Shutdown hurt small business outlook

The 35-day partial government shutdown had a negative impact on the outlook for small business owners, although there was a slight uptick in hiring and wages last month, according to payroll giant Paychex.

Paychex found the shutdown negatively impacted business outlook for 19 percent of the 300 small business owners surveyed. But despite the length of the shutdown, the future outlook for 68 percent of the business owners polled was unaffected. On the other hand, 13 percent of the business owners polled reported that the shutdown had a positive impact on their business outlook. The survey found that 21 percent of business owners were directly impacted by the shutdown, while the other 79 percent indicated they were not impacted.

“We did see a little bit more disproportionate impact on some small businesses in the Virginia and Washington, D.C., area,” said Paychex president and CEO Martin Mucci. “When you think about restaurants and discretionary services, they definitely were impacted by a large number of federal workers being out of work and not spending as much. Hopefully many of them were able to weather that, but it certainly was difficult and will be if it happens again.”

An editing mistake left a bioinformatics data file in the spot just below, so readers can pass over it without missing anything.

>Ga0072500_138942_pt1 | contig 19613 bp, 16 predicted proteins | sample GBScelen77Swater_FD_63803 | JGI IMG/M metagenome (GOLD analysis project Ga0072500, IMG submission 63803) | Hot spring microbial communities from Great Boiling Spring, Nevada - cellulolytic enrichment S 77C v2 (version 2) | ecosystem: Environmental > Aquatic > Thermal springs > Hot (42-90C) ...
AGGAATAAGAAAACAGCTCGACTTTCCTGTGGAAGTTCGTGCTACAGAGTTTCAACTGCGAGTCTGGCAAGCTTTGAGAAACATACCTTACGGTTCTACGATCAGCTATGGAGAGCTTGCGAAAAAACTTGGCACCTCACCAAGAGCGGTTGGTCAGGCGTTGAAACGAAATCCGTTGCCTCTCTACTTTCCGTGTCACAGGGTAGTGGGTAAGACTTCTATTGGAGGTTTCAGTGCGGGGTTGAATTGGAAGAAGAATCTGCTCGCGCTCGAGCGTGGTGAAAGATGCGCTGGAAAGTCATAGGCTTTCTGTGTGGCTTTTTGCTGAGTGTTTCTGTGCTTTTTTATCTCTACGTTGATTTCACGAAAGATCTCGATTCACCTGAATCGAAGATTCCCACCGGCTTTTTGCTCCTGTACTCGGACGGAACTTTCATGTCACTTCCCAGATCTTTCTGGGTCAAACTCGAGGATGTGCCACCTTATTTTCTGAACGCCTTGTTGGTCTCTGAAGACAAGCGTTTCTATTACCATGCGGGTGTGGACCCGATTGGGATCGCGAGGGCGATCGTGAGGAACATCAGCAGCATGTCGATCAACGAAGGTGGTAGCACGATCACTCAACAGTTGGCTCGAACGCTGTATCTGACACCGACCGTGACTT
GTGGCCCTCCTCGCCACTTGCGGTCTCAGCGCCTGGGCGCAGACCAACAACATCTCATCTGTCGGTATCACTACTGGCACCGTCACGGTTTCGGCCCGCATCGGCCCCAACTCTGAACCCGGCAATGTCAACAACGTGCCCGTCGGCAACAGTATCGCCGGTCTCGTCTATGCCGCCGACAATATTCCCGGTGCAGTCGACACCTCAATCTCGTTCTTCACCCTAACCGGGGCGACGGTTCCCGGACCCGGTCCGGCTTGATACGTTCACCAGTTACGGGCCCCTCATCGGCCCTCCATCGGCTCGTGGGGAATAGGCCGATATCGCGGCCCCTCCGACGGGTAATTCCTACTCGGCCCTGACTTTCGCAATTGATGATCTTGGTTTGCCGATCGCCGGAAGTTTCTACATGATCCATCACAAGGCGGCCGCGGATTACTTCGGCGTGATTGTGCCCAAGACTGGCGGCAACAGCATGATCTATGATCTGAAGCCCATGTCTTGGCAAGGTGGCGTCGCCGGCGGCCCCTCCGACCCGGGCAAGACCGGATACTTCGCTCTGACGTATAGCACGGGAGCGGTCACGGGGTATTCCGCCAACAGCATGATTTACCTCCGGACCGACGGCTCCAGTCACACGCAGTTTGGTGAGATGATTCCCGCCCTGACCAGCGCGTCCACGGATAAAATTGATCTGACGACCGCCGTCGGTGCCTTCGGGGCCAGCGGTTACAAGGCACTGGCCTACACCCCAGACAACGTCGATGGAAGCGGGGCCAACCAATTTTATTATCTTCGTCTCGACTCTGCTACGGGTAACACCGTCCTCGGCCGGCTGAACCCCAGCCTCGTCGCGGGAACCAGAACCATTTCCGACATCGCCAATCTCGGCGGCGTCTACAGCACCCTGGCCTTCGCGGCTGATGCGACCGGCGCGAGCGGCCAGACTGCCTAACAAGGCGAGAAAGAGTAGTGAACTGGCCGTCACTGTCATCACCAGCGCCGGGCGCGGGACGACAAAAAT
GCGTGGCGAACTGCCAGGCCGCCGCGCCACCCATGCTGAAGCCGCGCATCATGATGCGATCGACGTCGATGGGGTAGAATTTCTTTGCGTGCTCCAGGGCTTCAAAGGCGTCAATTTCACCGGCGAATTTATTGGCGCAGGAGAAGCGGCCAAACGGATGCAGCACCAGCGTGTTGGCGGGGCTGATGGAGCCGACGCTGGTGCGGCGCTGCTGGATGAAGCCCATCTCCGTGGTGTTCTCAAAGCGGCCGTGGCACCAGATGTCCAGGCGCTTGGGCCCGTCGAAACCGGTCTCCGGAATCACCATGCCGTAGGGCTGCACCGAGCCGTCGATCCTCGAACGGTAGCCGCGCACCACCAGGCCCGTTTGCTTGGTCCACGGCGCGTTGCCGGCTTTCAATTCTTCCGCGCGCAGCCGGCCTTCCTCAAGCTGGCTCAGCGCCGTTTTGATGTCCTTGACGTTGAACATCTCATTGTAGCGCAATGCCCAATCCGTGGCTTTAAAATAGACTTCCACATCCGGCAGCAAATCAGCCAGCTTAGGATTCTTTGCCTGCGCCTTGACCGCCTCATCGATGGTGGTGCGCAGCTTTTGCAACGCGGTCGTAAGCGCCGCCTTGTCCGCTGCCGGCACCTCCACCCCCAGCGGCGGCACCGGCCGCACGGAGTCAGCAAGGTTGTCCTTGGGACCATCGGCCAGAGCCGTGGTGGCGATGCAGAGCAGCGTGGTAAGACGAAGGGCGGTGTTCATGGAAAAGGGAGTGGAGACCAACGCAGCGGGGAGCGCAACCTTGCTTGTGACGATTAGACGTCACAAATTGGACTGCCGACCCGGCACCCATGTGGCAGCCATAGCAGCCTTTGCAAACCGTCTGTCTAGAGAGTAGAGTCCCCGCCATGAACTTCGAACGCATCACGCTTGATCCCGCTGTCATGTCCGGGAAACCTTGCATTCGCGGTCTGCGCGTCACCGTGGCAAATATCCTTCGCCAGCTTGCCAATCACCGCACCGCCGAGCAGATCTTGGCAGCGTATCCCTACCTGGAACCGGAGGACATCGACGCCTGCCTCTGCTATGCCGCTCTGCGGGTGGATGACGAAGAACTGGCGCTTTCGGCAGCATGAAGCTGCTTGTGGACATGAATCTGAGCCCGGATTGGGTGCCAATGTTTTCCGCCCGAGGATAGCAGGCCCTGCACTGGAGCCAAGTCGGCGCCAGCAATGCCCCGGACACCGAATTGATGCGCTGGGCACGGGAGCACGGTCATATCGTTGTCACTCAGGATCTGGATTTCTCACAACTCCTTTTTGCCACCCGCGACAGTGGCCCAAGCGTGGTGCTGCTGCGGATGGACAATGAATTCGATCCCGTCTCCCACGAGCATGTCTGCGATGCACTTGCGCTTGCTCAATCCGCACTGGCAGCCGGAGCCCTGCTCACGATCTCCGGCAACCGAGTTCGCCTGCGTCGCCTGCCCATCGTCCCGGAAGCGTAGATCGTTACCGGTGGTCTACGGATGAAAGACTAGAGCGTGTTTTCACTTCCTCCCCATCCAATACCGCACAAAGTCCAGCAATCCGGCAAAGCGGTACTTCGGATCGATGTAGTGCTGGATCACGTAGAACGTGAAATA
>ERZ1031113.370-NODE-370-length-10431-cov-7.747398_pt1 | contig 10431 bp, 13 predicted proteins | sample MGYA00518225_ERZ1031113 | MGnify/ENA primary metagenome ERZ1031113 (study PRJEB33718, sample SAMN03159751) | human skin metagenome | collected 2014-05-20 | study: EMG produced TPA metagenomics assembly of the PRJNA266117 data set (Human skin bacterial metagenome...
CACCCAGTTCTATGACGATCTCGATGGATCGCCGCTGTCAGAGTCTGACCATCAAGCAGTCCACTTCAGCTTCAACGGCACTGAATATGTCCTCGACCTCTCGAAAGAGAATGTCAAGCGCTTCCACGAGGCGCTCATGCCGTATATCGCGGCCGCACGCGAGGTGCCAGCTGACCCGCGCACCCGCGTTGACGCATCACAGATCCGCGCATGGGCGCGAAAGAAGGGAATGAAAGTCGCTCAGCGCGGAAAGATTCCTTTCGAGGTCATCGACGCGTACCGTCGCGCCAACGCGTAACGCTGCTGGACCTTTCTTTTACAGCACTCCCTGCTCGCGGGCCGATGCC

Paychex small business shutdown impact survey

Of those small businesses that said they were experiencing the effects of the shutdown, the decrease in federal worker customers had the biggest impact (41 percent), followed by a payment delay from government contractors whose services their businesses rely upon (33 percent), the inability to apply for a Small Business Administration loan (29 percent), a wait in approval on an SBA loan application submitted before the shutdown (24 percent), suspension of data services regularly provided by the federal government (22 percent), and inability to access the federal government’s E-Verify system for checking the status of an immigrant’s legal right to work (17 percent).